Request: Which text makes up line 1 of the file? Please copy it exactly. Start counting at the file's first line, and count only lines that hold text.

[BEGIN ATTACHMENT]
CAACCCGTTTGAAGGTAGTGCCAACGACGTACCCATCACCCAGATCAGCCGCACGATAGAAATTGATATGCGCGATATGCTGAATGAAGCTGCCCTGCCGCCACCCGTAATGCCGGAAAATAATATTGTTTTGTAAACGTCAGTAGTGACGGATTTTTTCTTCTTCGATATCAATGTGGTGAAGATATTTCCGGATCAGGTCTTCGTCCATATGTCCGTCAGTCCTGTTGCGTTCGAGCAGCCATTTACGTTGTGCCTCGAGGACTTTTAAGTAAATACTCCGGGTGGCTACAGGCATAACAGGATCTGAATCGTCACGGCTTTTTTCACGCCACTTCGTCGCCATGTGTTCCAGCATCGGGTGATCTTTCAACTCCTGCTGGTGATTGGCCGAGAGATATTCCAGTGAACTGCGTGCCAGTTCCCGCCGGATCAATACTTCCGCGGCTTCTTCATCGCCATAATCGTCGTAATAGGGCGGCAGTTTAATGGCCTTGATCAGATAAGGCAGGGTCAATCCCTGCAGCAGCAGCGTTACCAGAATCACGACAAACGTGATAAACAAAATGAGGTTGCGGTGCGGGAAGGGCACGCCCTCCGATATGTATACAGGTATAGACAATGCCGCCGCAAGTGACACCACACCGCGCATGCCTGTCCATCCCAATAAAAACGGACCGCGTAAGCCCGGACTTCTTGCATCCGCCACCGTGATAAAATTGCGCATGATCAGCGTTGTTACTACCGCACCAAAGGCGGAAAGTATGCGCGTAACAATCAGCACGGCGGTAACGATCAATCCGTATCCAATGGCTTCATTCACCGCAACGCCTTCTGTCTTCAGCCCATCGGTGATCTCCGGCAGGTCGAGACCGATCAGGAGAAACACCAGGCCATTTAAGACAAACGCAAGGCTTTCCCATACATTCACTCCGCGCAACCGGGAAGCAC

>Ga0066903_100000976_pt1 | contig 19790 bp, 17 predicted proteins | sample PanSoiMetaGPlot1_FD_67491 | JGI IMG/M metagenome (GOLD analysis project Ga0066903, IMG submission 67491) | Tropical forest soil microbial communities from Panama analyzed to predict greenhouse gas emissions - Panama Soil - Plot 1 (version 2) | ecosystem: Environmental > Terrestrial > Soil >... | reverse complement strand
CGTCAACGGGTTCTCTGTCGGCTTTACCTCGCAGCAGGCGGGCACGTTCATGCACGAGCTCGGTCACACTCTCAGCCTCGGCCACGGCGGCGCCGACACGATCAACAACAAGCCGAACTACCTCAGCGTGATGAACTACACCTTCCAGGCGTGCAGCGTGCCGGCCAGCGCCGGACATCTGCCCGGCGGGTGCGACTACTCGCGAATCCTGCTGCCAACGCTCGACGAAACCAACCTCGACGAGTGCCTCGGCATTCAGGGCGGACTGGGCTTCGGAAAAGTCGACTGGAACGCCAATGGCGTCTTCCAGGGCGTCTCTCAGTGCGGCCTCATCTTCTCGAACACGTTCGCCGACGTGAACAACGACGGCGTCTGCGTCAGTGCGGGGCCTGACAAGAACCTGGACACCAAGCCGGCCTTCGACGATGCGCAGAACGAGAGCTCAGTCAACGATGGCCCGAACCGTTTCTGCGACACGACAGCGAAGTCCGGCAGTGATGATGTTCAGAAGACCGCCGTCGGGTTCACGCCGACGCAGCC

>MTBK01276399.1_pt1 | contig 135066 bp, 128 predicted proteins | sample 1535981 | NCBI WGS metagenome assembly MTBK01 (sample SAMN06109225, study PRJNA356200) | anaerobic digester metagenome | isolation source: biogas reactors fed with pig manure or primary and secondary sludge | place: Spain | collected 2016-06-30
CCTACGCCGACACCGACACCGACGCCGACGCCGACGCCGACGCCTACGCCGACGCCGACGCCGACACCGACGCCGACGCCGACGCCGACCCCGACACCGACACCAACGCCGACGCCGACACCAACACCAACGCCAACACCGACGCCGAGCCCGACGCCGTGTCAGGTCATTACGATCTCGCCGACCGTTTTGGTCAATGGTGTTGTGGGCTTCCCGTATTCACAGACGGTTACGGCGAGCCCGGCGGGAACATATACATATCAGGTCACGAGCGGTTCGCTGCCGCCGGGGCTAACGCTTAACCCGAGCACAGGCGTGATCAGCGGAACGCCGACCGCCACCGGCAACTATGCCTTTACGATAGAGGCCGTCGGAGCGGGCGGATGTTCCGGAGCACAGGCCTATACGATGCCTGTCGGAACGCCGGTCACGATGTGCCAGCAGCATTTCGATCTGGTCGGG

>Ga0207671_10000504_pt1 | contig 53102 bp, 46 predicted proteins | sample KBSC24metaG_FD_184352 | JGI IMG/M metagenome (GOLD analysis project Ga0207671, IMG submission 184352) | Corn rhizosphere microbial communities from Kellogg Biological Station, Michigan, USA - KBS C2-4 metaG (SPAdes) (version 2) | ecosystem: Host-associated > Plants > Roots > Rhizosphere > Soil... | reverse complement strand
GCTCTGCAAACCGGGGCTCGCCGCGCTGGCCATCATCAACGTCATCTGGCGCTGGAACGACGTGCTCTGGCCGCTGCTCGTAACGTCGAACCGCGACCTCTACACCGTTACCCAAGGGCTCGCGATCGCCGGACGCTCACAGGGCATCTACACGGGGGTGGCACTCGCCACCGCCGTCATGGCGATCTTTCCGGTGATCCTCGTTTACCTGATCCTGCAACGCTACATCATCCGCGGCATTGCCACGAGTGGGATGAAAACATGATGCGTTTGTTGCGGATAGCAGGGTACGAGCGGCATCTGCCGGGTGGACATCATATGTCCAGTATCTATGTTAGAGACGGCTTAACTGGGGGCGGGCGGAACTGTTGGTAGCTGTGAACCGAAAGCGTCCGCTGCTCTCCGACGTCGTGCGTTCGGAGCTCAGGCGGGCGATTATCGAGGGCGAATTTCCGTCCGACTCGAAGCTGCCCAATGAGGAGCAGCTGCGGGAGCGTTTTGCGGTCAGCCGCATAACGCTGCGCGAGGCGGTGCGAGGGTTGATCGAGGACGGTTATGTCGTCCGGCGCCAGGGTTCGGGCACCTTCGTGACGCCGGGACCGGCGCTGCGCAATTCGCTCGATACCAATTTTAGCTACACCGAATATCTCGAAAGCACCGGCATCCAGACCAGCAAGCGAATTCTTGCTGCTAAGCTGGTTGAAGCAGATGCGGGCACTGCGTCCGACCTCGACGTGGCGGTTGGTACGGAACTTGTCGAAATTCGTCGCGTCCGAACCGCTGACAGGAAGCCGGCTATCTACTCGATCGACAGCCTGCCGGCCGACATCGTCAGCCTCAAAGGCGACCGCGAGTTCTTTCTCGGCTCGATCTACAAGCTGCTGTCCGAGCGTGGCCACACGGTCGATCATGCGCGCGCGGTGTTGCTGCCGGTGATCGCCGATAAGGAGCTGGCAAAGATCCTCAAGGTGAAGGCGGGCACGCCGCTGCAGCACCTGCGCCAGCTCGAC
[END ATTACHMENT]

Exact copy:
CAACCCGTTTGAAGGTAGTGCCAACGACGTACCCATCACCCAGATCAGCCGCACGATAGAAATTGATATGCGCGATATGCTGAATGAAGCTGCCCTGCCGCCACCCGTAATGCCGGAAAATAATATTGTTTTGTAAACGTCAGTAGTGACGGATTTTTTCTTCTTCGATATCAATGTGGTGAAGATATTTCCGGATCAGGTCTTCGTCCATATGTCCGTCAGTCCTGTTGCGTTCGAGCAGCCATTTACGTTGTGCCTCGAGGACTTTTAAGTAAATACTCCGGGTGGCTACAGGCATAACAGGATCTGAATCGTCACGGCTTTTTTCACGCCACTTCGTCGCCATGTGTTCCAGCATCGGGTGATCTTTCAACTCCTGCTGGTGATTGGCCGAGAGATATTCCAGTGAACTGCGTGCCAGTTCCCGCCGGATCAATACTTCCGCGGCTTCTTCATCGCCATAATCGTCGTAATAGGGCGGCAGTTTAATGGCCTTGATCAGATAAGGCAGGGTCAATCCCTGCAGCAGCAGCGTTACCAGAATCACGACAAACGTGATAAACAAAATGAGGTTGCGGTGCGGGAAGGGCACGCCCTCCGATATGTATACAGGTATAGACAATGCCGCCGCAAGTGACACCACACCGCGCATGCCTGTCCATCCCAATAAAAACGGACCGCGTAAGCCCGGACTTCTTGCATCCGCCACCGTGATAAAATTGCGCATGATCAGCGTTGTTACTACCGCACCAAAGGCGGAAAGTATGCGCGTAACAATCAGCACGGCGGTAACGATCAATCCGTATCCAATGGCTTCATTCACCGCAACGCCTTCTGTCTTCAGCCCATCGGTGATCTCCGGCAGGTCGAGACCGATCAGGAGAAACACCAGGCCATTTAAGACAAACGCAAGGCTTTCCCATACATTCACTCCGCGCAACCGGGAAGCAC